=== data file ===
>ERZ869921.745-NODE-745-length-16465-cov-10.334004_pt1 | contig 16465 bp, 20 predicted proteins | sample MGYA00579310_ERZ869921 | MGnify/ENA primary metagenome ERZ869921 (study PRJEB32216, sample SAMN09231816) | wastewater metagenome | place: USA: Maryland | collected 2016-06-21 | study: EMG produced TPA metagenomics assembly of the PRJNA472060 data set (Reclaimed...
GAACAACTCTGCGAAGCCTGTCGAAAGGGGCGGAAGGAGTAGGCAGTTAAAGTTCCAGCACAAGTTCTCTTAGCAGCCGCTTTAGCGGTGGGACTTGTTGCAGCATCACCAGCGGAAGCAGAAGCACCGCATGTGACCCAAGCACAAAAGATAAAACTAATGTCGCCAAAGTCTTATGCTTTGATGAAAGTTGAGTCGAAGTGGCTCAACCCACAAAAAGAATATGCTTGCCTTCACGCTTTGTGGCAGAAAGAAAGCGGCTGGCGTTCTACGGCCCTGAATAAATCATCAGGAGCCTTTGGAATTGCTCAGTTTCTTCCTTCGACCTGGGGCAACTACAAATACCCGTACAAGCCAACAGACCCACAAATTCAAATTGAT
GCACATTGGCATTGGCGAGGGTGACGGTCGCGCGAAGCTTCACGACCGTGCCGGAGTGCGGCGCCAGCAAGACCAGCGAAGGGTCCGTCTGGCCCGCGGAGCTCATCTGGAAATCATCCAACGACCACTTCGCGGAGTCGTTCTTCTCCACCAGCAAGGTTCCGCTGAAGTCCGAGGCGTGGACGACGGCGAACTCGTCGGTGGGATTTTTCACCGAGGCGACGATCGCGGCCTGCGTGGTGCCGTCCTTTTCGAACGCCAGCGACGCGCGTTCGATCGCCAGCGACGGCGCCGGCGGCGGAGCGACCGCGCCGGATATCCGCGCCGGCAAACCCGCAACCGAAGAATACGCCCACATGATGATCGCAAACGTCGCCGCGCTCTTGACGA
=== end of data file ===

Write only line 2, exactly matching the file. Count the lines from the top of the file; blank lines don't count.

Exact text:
GAACAACTCTGCGAAGCCTGTCGAAAGGGGCGGAAGGAGTAGGCAGTTAAAGTTCCAGCACAAGTTCTCTTAGCAGCCGCTTTAGCGGTGGGACTTGTTGCAGCATCACCAGCGGAAGCAGAAGCACCGCATGTGACCCAAGCACAAAAGATAAAACTAATGTCGCCAAAGTCTTATGCTTTGATGAAAGTTGAGTCGAAGTGGCTCAACCCACAAAAAGAATATGCTTGCCTTCACGCTTTGTGGCAGAAAGAAAGCGGCTGGCGTTCTACGGCCCTGAATAAATCATCAGGAGCCTTTGGAATTGCTCAGTTTCTTCCTTCGACCTGGGGCAACTACAAATACCCGTACAAGCCAACAGACCCACAAATTCAAATTGAT